I think most of us can agree PETA are a bunch of fanatics with an insane cause and the slebs who support them are naive muppets at best.

That said, we can't dismiss the foie gras thing on just those grounds. That would be an ad hominem argument.

Yes .. althogh peta acually stands for a good cause (anti-cruelty). Unfortunately their approach to advocacy is fanatical, and therefore entirely self-defeating. They make enemies with people who could be their friends; they alienate majorities in order to embrace likeminded minorities; they take extreme and unwinable positions rather than reasonable ones that could succeed.

It's too bad. I wish there was an animal rights group that stood for animal husbandry and humane raising of livestock, and that based its positions on reason rather than hysteria.


Edited by paulraphael (log)

Notes from the underbelly

Share this post


Link to post
Share on other sites

I am all for good, delicious food and am also for treating animals well. PETA makes it seem like that putting a tube down water fowls' throats is horrible and disgusting when, in fact, ducks and geese naturally gorge themselves before winter to prepare for their long journey. Their esophaguses (esophagii?) are able to stretch without any harm to the bird.

I have heard some bad things about Hudson Valley lately and thats why the restaurant that I cook at switched to Sonoma Valley for our foie. I believe that you can love animals and foie simultaniously and that tree huggers and PETA go completely overboard with their B.S. petitions and bans.

Foie Gras is safe to animals and also delicious. Let's keep it around.

Share this post


Link to post
Share on other sites

I'm not sure PETA is merely anti-cruelty. My impression is that they equate the value of animal and human well-being and reject the exploitation of animals for any purpose. That's definitely not a good cause IMHO.

The strategy of proselytizing against luxury goods like furs and foie instead of (say) leather shoes and fast-food burgers seems to work, too.

They've done a bit of good in the past by bringing public attention to cruel practices in agriculture and animal testing laboratories but their principles are morally repugnant to me. But hey, just because Hitler built the Autobahn doesn't mean highways are wrong.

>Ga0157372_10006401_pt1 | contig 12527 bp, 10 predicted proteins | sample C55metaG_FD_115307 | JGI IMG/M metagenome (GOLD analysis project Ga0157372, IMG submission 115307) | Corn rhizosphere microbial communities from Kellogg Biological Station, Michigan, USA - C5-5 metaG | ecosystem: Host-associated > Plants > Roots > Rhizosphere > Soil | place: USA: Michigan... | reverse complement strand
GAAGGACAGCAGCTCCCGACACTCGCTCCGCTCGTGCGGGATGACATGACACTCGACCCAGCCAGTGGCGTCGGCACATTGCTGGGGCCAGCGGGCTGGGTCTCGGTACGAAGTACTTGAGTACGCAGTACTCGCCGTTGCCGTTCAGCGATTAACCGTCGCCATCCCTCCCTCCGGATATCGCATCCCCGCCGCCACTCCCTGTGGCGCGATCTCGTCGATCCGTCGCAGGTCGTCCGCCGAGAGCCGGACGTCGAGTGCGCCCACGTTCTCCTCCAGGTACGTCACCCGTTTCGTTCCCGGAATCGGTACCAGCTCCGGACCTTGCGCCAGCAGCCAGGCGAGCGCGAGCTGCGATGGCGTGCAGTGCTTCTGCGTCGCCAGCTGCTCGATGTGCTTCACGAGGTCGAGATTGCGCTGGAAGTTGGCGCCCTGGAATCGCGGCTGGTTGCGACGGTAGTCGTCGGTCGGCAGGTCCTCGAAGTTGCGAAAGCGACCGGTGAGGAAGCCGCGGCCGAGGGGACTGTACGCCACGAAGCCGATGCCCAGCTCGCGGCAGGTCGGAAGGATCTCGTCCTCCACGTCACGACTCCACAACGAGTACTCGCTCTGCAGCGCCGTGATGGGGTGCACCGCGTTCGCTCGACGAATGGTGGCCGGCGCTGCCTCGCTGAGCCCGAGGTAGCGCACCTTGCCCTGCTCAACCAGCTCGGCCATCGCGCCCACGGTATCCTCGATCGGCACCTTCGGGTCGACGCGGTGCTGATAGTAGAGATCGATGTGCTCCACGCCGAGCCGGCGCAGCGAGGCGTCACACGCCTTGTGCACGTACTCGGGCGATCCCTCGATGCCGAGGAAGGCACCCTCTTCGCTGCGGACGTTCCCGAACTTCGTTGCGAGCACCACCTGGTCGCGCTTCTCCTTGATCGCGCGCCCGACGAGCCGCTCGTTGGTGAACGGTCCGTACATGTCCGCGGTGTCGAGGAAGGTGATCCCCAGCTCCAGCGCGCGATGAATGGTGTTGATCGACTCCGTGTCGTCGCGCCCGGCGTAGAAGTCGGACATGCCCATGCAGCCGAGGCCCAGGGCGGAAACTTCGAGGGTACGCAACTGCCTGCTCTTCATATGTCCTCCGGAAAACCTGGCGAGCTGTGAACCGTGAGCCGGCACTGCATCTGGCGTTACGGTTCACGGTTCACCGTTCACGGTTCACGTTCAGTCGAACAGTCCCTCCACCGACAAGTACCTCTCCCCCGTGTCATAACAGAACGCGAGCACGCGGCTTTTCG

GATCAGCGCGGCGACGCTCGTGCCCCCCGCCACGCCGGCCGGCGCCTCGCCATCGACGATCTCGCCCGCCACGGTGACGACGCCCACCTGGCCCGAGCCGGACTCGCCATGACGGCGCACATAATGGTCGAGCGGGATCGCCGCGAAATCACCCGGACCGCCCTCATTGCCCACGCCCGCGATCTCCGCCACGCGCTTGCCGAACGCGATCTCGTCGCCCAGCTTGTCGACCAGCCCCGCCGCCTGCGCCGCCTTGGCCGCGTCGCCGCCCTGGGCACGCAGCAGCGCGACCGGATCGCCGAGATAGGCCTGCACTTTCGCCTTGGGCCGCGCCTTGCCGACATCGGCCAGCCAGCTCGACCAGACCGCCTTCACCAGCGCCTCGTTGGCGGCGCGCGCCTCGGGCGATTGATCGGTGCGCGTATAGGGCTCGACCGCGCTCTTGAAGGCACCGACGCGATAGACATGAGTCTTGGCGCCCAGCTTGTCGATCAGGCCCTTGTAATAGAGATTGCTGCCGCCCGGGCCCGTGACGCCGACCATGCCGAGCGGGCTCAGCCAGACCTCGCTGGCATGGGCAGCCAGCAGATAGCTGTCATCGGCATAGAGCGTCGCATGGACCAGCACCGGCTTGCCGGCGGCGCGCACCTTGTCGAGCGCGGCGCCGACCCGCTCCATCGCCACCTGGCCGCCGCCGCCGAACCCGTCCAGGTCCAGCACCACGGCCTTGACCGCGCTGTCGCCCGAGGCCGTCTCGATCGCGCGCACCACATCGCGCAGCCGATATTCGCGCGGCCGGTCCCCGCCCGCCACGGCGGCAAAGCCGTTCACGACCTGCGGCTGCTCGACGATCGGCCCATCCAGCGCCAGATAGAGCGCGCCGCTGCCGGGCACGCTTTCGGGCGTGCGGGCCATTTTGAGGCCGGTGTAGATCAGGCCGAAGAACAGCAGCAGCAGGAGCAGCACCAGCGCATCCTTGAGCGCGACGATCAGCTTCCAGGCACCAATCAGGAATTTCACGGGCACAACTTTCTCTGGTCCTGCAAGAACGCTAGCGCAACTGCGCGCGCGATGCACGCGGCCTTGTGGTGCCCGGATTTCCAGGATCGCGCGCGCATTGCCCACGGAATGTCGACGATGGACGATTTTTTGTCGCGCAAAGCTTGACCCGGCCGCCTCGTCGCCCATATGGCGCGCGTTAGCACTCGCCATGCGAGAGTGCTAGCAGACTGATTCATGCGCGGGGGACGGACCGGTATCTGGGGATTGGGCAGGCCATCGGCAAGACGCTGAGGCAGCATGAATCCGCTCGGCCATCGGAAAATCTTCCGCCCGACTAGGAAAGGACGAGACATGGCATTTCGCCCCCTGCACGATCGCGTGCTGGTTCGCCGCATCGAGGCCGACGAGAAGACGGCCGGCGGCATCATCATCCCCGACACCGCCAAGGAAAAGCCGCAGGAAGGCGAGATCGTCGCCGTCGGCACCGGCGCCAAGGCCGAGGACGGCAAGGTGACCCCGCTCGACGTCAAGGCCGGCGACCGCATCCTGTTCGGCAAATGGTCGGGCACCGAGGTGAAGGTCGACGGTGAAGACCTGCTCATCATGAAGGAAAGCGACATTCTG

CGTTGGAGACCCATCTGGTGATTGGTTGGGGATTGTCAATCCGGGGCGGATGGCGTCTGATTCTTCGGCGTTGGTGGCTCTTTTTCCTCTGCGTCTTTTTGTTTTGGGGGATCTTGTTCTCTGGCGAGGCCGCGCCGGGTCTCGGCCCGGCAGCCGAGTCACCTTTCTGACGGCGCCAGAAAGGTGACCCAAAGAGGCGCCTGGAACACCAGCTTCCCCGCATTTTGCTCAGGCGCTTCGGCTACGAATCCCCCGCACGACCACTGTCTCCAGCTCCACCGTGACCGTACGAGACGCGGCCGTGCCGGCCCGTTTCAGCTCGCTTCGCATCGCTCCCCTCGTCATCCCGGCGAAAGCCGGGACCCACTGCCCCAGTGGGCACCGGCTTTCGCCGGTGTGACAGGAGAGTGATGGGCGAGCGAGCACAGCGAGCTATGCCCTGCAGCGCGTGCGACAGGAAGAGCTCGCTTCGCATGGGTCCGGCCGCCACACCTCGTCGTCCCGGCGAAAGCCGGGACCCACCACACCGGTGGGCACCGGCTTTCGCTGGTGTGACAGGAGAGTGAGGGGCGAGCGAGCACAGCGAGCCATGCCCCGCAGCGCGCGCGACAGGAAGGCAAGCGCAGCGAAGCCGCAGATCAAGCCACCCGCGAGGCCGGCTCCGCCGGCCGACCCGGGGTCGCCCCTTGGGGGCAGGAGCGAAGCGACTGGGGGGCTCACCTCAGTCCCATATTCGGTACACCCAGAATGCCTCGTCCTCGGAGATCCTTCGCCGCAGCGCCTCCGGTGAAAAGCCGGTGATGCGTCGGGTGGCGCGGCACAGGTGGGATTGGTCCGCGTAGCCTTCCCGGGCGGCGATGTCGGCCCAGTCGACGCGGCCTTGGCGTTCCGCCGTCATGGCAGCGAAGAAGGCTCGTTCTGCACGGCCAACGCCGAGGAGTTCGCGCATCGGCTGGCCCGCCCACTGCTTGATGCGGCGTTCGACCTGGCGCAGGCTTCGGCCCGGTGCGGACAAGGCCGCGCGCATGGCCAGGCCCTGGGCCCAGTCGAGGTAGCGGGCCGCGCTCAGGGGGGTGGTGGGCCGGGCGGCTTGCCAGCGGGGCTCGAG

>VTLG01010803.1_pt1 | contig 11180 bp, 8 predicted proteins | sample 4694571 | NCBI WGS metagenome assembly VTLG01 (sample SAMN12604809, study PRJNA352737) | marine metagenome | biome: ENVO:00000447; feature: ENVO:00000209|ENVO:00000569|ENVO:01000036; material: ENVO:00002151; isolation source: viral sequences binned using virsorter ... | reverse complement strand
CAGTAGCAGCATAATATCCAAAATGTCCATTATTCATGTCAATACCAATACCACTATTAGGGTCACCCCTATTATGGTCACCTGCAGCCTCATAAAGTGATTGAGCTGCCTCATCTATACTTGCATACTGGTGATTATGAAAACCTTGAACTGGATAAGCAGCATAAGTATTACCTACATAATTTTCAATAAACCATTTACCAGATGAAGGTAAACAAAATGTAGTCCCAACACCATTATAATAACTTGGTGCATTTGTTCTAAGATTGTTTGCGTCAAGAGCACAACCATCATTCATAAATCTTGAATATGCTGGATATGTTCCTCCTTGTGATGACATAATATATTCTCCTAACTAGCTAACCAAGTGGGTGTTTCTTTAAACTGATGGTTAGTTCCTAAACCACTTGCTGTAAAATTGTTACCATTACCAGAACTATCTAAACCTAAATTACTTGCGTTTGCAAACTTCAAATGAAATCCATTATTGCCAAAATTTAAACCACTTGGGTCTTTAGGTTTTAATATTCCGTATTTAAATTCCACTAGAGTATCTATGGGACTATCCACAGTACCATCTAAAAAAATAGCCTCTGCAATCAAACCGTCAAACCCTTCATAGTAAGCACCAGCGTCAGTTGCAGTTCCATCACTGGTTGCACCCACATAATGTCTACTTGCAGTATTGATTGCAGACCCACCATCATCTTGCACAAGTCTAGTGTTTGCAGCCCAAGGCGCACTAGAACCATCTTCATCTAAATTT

(Having invoked Godwin's Law, the circle is now complete! MWAHAHAHAHAHAHAHAHAHA!)


This is my skillet. There are many like it, but this one is mine. My skillet is my best friend. It is my life. I must master it, as I must master my life. Without me my skillet is useless. Without my skillet, I am useless. I must season my skillet well. I will. Before God I swear this creed. My skillet and myself are the makers of my meal. We are the masters of our kitchen. So be it, until there are no ingredients, but dinner. Amen.

Share this post


Link to post
Share on other sites

I'm not sure PETA is merely anti-cruelty...

I think we're saying more or less the same thing. Their cause is anti-cruelty / animal rights, but their definitions of cruelty and animal rights are stupefyingly broad.


Notes from the underbelly

Share this post


Link to post
Share on other sites

Banning battery-type operations, whether it be from foie gras or for eggs, is a far step removed from the cessation of meat-eating. I certainly would not want to reject what I consider a perfectly valid argument (that that specific type of production is needlessly cruel) for no other reason than the fact that I disagree with their overall agenda. That locks us into a ideaological battle, which I find profoundly distasteful.

If you are willing to condone factory farming, then that's a separate discussion. If you don't, then you simply must accept that criticizing the production of foie gras in factory farms is perfectly legitimate. Criticism can be used to improve a system. After all, if all foie gras was produced in idyllic little family farms, with free range geese/poultry rushing to the gaveur for their feed, we would hardly be having this discussion.

Well said and I very much agree.

Share this post